Why Study Classics:
Encompassing language (Latin/Greek), ancient history, mythology, literature, philosophy, and cultural studies, the life-enhancing knowledge of a Classics major is rooted in history and timeless. The knowledge attained through studying ancient Greece and Rome, far from being obscure or irrelevant, is part of our everyday experience-- whether it's understanding the foundation of our government and constitution, translating the language on our currency, knowing what an "alibi" is on "Law & Order," or understanding that a Pyrrhic victory isn't much of a victory after all.
The bottom line: Classics majors are intelligent people. Colleges know this-- high school students who study Latin generally score higher on the SAT, and Classics majors score higher on the GRE. Intelligent people end up in all sorts of careers-- and usually as leaders. You will find doctors, lawyers, corporate CEO's, bankers, consultants, etc., with Classics degrees. Some Classics majors, of course, become teachers and professors.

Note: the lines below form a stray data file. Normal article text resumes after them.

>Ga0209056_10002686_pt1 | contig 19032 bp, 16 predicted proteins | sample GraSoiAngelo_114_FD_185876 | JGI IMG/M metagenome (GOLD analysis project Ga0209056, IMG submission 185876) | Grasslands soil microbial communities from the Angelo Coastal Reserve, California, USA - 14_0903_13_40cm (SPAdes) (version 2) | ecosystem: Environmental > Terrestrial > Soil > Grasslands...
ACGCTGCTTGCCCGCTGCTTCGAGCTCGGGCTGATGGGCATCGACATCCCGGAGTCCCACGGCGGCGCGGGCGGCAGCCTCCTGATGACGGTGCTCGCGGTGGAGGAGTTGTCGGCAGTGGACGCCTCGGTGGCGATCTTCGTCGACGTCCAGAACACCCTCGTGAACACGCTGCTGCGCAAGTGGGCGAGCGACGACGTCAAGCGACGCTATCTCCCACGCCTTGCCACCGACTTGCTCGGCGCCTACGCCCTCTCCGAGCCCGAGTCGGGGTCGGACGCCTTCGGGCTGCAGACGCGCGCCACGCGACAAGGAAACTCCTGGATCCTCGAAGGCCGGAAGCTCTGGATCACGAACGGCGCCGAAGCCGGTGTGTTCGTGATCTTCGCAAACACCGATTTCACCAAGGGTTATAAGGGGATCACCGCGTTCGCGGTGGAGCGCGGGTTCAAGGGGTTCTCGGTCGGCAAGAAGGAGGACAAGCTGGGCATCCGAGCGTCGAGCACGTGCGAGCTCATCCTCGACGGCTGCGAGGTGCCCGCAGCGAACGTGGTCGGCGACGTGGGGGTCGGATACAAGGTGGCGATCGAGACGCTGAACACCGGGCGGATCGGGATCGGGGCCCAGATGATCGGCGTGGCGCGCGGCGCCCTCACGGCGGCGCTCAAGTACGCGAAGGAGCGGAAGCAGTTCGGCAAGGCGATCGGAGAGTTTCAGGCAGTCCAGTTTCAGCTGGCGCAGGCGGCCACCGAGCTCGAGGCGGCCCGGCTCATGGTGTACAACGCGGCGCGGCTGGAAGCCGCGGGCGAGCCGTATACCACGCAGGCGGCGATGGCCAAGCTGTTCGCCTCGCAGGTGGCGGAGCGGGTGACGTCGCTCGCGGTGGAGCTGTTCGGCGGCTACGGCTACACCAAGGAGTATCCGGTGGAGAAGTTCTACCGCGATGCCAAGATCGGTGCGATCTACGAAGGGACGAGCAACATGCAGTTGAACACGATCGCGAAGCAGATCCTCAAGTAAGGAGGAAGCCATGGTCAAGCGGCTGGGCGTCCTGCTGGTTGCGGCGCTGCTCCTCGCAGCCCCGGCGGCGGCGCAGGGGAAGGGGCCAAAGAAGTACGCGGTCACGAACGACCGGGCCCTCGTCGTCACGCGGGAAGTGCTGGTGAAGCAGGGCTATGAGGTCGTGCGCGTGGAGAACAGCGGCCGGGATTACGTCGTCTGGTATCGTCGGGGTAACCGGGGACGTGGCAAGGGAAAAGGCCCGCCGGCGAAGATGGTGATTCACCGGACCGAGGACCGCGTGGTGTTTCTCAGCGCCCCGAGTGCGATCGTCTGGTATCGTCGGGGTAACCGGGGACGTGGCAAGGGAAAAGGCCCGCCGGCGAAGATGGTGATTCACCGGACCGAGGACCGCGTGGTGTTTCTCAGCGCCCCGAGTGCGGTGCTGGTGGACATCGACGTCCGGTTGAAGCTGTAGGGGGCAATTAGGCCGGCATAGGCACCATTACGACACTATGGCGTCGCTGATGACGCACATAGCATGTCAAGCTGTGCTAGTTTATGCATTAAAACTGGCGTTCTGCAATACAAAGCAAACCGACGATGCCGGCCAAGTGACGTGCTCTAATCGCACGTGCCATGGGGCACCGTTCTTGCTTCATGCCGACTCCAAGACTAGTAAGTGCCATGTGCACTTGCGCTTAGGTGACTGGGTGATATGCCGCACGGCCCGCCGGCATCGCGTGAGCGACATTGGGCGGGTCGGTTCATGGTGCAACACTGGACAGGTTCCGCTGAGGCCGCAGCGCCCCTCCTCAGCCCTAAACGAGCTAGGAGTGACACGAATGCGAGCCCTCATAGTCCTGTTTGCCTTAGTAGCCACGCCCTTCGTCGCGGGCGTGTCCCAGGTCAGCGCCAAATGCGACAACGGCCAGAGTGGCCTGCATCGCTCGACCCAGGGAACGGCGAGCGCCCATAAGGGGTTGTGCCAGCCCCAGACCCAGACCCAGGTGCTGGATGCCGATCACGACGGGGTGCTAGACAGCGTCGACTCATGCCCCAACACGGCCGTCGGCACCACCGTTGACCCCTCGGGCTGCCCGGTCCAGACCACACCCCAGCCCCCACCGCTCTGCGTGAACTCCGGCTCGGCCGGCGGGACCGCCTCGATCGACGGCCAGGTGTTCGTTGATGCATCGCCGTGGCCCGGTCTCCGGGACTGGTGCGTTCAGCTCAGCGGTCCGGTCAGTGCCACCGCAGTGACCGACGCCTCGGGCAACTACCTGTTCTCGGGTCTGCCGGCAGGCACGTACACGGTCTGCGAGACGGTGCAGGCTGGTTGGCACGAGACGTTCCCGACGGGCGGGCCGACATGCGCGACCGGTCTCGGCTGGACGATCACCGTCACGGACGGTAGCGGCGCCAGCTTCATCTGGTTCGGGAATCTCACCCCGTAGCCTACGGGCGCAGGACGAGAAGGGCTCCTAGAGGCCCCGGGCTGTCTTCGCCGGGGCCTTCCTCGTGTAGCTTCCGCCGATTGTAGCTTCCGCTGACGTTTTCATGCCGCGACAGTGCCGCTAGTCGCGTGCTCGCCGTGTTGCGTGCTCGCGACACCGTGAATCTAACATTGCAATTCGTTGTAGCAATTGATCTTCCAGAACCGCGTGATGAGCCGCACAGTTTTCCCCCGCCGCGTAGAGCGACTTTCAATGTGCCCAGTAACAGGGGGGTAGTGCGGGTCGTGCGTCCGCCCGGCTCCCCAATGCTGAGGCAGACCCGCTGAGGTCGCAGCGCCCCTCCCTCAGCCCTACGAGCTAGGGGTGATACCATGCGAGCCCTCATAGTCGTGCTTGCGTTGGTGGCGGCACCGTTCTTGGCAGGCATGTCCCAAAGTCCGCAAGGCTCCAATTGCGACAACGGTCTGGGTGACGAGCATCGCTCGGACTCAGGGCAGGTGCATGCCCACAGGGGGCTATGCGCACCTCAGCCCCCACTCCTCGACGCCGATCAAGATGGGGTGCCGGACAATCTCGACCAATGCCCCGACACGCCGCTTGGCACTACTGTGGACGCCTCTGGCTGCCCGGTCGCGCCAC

Classics majors have taken on a rigorous course of study which requires mental discipline and hard work. Students must not only pay strong attention to detail, but also develop a worldly outlook and a fascination with history. Studying the Classics can produce stronger vocabulary skills, an understanding of phonetic principles, logical thinking, problem solving skills, critical analysis of complex information and situations, understanding and appreciating other perspectives, and critical listening skills. A Classics major provides a unique perspective on life, culture, the arts, philosophy, literature, and leadership.
But how do you deal with that dreaded moment when someone learns you are a Classics major and asks: "What are you going to do with that?!?"
Well, first of all, your major is not a hammer. You're not going to "do" anything with it. Your major is a body of knowledge, a way of thinking-- the mindsets and skills you have acquired. The more relevant question is: How are you going to apply your knowledge, mindsets and skills in the workplace? In other words, how will your Classics major help you THINK and ACT in whatever career you select? After all, you will have several careers and many jobs over a lifetime and the Classics major in your head will follow you everywhere.
Above exerpts are adapted from "Classics Majors Find Their Future in the Past" by Katharine Brooks, Ed.D. http://www.psychologytoday.com/node/39052